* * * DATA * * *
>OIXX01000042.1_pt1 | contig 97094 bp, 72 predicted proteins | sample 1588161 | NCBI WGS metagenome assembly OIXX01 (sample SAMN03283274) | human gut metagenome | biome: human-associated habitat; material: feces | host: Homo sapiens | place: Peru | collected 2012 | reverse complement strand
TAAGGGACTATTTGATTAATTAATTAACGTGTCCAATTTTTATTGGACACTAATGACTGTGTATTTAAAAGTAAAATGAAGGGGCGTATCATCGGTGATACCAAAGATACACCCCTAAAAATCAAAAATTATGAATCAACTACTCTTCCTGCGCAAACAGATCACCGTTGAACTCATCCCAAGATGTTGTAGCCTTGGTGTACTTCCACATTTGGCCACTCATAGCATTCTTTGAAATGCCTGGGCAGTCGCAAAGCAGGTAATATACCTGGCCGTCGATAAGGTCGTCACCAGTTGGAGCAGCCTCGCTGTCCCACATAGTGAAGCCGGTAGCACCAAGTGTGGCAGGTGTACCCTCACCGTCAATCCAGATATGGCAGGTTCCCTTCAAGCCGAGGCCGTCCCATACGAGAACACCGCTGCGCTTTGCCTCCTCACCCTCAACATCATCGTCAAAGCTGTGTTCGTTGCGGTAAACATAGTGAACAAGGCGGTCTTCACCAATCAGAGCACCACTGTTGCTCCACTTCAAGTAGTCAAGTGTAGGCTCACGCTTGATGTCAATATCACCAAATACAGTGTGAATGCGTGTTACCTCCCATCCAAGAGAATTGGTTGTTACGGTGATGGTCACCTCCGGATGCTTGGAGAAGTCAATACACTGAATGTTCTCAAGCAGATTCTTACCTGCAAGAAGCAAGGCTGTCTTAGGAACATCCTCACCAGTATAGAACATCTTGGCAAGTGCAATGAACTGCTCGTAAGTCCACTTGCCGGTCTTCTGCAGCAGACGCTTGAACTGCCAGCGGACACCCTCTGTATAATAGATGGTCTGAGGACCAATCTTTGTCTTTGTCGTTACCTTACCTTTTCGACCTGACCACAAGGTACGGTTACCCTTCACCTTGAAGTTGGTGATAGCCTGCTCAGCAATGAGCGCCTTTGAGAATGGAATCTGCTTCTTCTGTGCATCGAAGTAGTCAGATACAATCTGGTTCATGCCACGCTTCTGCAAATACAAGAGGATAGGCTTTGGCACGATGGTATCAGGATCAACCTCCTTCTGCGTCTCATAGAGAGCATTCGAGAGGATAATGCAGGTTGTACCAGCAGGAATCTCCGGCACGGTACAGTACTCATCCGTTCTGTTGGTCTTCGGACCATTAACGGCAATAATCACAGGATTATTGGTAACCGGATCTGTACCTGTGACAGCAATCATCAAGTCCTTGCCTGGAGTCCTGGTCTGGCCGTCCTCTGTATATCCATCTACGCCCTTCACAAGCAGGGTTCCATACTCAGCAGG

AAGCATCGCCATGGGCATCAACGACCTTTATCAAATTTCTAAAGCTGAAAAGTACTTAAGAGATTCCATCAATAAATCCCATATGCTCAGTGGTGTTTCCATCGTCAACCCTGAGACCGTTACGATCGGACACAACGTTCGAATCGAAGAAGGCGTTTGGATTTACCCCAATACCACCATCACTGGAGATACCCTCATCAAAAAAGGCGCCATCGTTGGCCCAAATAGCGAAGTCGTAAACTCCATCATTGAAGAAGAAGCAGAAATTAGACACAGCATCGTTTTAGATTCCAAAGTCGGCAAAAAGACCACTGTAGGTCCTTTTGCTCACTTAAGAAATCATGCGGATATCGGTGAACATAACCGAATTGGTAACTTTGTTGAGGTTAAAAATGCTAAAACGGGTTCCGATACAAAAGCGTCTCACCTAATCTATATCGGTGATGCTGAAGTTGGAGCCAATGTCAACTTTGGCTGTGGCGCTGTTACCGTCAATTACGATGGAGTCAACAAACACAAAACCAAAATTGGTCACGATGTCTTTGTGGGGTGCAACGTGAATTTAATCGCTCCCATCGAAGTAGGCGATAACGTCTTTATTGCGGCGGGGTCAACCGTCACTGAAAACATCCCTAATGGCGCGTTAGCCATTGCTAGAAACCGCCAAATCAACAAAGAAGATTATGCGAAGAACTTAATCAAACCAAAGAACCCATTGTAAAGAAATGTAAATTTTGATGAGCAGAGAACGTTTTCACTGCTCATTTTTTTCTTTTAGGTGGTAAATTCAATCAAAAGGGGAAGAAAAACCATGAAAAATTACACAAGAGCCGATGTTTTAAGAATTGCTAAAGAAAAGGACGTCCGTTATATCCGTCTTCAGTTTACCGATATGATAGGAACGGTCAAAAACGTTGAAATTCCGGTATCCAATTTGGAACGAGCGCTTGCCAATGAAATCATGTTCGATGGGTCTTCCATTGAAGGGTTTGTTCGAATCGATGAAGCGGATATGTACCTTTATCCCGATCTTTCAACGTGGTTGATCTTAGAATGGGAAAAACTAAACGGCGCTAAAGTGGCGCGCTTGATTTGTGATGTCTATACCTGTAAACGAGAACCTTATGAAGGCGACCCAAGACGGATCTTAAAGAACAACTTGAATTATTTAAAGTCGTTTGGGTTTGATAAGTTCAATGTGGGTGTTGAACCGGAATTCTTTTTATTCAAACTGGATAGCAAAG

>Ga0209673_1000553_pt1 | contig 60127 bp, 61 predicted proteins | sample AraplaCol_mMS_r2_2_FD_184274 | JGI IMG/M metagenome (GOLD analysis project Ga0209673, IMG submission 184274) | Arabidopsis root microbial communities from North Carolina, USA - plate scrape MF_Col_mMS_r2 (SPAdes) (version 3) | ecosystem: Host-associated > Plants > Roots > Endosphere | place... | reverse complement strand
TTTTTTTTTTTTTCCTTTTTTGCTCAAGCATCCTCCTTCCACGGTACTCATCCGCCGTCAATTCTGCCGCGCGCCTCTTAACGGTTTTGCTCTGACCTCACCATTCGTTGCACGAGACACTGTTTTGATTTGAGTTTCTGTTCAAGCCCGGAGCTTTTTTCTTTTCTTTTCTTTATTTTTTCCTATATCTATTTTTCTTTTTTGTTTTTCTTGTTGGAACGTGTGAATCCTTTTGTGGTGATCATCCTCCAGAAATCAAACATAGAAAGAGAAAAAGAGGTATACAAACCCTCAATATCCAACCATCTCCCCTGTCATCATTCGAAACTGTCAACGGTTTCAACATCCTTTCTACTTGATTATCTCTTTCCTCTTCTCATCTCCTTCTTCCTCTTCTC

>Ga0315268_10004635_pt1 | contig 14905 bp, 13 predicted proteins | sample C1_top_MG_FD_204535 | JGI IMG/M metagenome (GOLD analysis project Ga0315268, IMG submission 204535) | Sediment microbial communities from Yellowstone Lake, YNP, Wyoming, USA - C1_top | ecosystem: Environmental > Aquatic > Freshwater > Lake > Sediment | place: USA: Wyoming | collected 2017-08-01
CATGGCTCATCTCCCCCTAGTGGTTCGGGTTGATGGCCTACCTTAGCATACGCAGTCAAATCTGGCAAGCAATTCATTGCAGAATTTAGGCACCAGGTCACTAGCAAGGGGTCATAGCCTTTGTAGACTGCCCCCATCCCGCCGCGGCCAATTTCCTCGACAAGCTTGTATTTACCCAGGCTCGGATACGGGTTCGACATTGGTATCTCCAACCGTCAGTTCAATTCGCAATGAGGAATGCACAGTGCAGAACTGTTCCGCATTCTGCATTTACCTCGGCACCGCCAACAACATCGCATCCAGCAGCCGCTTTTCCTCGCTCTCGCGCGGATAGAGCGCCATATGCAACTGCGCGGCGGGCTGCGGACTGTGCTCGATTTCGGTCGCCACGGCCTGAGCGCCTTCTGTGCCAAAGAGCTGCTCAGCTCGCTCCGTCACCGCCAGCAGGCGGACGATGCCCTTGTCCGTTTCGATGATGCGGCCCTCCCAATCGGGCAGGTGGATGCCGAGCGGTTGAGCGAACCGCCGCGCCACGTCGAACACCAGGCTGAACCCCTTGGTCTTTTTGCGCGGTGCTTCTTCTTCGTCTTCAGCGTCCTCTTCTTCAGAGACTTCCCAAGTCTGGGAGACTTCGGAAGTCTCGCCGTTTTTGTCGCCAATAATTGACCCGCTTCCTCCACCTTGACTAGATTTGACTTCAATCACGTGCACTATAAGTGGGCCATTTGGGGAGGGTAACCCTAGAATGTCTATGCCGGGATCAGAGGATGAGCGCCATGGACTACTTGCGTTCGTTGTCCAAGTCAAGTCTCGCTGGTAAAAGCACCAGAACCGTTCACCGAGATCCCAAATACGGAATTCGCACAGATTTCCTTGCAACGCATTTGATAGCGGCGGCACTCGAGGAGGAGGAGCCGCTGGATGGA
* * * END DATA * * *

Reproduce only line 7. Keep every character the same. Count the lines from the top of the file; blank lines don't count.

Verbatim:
CATGGCTCATCTCCCCCTAGTGGTTCGGGTTGATGGCCTACCTTAGCATACGCAGTCAAATCTGGCAAGCAATTCATTGCAGAATTTAGGCACCAGGTCACTAGCAAGGGGTCATAGCCTTTGTAGACTGCCCCCATCCCGCCGCGGCCAATTTCCTCGACAAGCTTGTATTTACCCAGGCTCGGATACGGGTTCGACATTGGTATCTCCAACCGTCAGTTCAATTCGCAATGAGGAATGCACAGTGCAGAACTGTTCCGCATTCTGCATTTACCTCGGCACCGCCAACAACATCGCATCCAGCAGCCGCTTTTCCTCGCTCTCGCGCGGATAGAGCGCCATATGCAACTGCGCGGCGGGCTGCGGACTGTGCTCGATTTCGGTCGCCACGGCCTGAGCGCCTTCTGTGCCAAAGAGCTGCTCAGCTCGCTCCGTCACCGCCAGCAGGCGGACGATGCCCTTGTCCGTTTCGATGATGCGGCCCTCCCAATCGGGCAGGTGGATGCCGAGCGGTTGAGCGAACCGCCGCGCCACGTCGAACACCAGGCTGAACCCCTTGGTCTTTTTGCGCGGTGCTTCTTCTTCGTCTTCAGCGTCCTCTTCTTCAGAGACTTCCCAAGTCTGGGAGACTTCGGAAGTCTCGCCGTTTTTGTCGCCAATAATTGACCCGCTTCCTCCACCTTGACTAGATTTGACTTCAATCACGTGCACTATAAGTGGGCCATTTGGGGAGGGTAACCCTAGAATGTCTATGCCGGGATCAGAGGATGAGCGCCATGGACTACTTGCGTTCGTTGTCCAAGTCAAGTCTCGCTGGTAAAAGCACCAGAACCGTTCACCGAGATCCCAAATACGGAATTCGCACAGATTTCCTTGCAACGCATTTGATAGCGGCGGCACTCGAGGAGGAGGAGCCGCTGGATGGA